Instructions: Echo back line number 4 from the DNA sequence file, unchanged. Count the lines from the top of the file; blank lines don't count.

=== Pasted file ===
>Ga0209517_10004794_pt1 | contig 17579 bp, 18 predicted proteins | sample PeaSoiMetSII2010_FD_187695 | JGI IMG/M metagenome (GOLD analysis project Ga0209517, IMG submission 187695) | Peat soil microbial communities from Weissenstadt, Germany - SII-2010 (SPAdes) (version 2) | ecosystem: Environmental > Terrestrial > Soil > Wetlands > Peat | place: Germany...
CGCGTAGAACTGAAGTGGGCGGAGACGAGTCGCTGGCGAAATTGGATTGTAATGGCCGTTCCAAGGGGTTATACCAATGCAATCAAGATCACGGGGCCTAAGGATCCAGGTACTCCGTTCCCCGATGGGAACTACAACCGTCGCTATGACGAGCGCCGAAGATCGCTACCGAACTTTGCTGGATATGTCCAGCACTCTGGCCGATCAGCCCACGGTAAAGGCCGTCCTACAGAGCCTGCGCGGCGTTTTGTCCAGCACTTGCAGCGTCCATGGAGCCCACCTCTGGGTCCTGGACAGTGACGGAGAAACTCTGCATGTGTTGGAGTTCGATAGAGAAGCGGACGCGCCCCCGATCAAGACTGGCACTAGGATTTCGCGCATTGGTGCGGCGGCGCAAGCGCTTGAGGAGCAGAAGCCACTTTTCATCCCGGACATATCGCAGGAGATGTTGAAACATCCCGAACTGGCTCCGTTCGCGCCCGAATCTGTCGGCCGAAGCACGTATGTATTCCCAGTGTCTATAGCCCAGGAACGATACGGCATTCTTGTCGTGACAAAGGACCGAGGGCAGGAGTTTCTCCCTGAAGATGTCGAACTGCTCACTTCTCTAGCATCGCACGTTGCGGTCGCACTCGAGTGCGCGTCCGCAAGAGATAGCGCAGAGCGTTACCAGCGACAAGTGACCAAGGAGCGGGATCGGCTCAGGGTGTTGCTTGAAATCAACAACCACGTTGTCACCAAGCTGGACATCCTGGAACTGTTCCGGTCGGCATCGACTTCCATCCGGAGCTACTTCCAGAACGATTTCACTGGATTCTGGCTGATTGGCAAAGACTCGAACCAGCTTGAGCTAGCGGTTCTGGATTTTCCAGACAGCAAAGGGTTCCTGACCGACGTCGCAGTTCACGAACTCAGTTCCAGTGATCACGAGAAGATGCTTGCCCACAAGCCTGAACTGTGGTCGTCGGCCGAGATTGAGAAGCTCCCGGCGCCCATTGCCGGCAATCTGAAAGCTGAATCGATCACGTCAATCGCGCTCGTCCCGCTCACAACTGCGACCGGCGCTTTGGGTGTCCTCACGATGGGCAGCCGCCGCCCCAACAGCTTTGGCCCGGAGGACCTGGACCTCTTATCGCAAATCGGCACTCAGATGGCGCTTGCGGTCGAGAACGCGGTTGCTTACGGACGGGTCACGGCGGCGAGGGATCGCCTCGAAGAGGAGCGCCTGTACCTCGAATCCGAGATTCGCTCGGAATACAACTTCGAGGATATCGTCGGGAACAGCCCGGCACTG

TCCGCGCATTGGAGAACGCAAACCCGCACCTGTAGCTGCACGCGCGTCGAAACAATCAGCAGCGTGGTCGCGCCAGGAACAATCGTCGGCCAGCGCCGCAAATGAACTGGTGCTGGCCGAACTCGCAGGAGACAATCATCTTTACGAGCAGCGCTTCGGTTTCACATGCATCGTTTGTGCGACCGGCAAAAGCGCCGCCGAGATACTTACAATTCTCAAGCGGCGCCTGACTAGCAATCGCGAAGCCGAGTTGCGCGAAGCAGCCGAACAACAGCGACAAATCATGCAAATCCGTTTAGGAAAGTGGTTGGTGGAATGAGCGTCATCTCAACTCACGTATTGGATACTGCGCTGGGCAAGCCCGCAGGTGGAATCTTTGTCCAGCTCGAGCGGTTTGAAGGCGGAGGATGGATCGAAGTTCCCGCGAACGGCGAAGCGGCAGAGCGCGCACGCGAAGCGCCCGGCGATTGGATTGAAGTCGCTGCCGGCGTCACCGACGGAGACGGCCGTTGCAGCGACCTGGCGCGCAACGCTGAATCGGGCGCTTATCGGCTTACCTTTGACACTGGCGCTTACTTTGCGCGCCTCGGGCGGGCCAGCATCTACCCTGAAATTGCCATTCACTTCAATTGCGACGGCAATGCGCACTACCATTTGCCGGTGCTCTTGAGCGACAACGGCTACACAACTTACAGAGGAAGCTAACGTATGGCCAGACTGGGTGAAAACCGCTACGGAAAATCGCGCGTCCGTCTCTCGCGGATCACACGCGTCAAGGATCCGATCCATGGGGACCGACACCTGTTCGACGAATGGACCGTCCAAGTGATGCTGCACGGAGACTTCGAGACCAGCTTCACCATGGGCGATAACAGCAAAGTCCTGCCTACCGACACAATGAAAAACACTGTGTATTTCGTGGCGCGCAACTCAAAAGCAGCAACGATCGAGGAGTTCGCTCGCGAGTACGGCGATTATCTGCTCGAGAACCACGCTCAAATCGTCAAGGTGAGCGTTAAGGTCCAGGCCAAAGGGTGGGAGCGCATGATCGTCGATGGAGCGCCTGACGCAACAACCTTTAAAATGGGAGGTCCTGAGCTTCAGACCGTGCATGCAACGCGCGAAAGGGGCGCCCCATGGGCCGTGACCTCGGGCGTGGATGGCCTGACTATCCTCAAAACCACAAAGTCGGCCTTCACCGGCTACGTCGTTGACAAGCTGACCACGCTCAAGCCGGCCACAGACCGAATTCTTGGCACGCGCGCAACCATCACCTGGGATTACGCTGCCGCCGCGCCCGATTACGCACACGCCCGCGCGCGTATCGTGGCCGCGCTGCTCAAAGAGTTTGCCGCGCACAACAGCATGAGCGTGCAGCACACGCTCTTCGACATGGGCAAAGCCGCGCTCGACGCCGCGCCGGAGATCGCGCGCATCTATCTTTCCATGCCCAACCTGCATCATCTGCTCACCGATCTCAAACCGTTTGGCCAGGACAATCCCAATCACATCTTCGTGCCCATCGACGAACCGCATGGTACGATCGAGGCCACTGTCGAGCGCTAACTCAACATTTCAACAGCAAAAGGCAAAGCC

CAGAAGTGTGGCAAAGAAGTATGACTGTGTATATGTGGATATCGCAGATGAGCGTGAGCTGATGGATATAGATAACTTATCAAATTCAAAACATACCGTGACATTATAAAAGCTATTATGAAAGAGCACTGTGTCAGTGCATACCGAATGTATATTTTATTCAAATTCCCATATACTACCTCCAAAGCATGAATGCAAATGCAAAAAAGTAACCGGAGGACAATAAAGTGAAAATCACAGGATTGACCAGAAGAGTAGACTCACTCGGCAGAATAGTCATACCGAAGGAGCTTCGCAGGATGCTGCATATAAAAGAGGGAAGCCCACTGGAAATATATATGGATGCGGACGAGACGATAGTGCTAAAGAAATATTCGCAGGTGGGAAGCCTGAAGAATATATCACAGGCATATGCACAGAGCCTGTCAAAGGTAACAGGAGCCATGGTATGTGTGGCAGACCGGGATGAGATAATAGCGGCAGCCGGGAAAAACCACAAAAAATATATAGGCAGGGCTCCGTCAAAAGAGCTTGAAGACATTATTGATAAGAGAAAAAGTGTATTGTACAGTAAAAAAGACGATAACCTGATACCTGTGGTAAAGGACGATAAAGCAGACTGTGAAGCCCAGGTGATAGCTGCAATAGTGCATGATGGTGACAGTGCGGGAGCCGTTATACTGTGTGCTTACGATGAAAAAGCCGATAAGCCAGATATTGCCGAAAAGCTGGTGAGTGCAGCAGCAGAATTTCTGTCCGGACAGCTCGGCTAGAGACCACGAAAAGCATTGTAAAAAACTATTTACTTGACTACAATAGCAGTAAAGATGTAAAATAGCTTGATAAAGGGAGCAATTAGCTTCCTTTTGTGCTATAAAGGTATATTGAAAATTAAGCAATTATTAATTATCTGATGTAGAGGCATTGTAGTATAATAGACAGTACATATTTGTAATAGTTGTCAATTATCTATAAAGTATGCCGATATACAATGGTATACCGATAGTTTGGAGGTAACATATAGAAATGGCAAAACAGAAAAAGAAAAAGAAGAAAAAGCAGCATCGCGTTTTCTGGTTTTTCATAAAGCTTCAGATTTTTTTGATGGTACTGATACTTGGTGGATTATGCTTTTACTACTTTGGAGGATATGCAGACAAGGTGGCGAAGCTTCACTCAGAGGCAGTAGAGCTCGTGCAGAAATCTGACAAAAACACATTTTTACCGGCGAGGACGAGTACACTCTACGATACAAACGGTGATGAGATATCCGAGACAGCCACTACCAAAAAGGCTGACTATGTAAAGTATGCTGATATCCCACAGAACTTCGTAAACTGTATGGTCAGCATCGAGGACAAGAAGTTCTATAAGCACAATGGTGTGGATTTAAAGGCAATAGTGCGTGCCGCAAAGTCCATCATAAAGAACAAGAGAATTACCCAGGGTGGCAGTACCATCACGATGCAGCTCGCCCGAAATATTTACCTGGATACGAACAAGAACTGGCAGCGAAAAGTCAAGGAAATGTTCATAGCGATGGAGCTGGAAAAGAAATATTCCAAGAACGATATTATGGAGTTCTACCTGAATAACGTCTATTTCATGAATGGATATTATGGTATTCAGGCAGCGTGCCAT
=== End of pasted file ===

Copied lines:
CAGAAGTGTGGCAAAGAAGTATGACTGTGTATATGTGGATATCGCAGATGAGCGTGAGCTGATGGATATAGATAACTTATCAAATTCAAAACATACCGTGACATTATAAAAGCTATTATGAAAGAGCACTGTGTCAGTGCATACCGAATGTATATTTTATTCAAATTCCCATATACTACCTCCAAAGCATGAATGCAAATGCAAAAAAGTAACCGGAGGACAATAAAGTGAAAATCACAGGATTGACCAGAAGAGTAGACTCACTCGGCAGAATAGTCATACCGAAGGAGCTTCGCAGGATGCTGCATATAAAAGAGGGAAGCCCACTGGAAATATATATGGATGCGGACGAGACGATAGTGCTAAAGAAATATTCGCAGGTGGGAAGCCTGAAGAATATATCACAGGCATATGCACAGAGCCTGTCAAAGGTAACAGGAGCCATGGTATGTGTGGCAGACCGGGATGAGATAATAGCGGCAGCCGGGAAAAACCACAAAAAATATATAGGCAGGGCTCCGTCAAAAGAGCTTGAAGACATTATTGATAAGAGAAAAAGTGTATTGTACAGTAAAAAAGACGATAACCTGATACCTGTGGTAAAGGACGATAAAGCAGACTGTGAAGCCCAGGTGATAGCTGCAATAGTGCATGATGGTGACAGTGCGGGAGCCGTTATACTGTGTGCTTACGATGAAAAAGCCGATAAGCCAGATATTGCCGAAAAGCTGGTGAGTGCAGCAGCAGAATTTCTGTCCGGACAGCTCGGCTAGAGACCACGAAAAGCATTGTAAAAAACTATTTACTTGACTACAATAGCAGTAAAGATGTAAAATAGCTTGATAAAGGGAGCAATTAGCTTCCTTTTGTGCTATAAAGGTATATTGAAAATTAAGCAATTATTAATTATCTGATGTAGAGGCATTGTAGTATAATAGACAGTACATATTTGTAATAGTTGTCAATTATCTATAAAGTATGCCGATATACAATGGTATACCGATAGTTTGGAGGTAACATATAGAAATGGCAAAACAGAAAAAGAAAAAGAAGAAAAAGCAGCATCGCGTTTTCTGGTTTTTCATAAAGCTTCAGATTTTTTTGATGGTACTGATACTTGGTGGATTATGCTTTTACTACTTTGGAGGATATGCAGACAAGGTGGCGAAGCTTCACTCAGAGGCAGTAGAGCTCGTGCAGAAATCTGACAAAAACACATTTTTACCGGCGAGGACGAGTACACTCTACGATACAAACGGTGATGAGATATCCGAGACAGCCACTACCAAAAAGGCTGACTATGTAAAGTATGCTGATATCCCACAGAACTTCGTAAACTGTATGGTCAGCATCGAGGACAAGAAGTTCTATAAGCACAATGGTGTGGATTTAAAGGCAATAGTGCGTGCCGCAAAGTCCATCATAAAGAACAAGAGAATTACCCAGGGTGGCAGTACCATCACGATGCAGCTCGCCCGAAATATTTACCTGGATACGAACAAGAACTGGCAGCGAAAAGTCAAGGAAATGTTCATAGCGATGGAGCTGGAAAAGAAATATTCCAAGAACGATATTATGGAGTTCTACCTGAATAACGTCTATTTCATGAATGGATATTATGGTATTCAGGCAGCGTGCCAT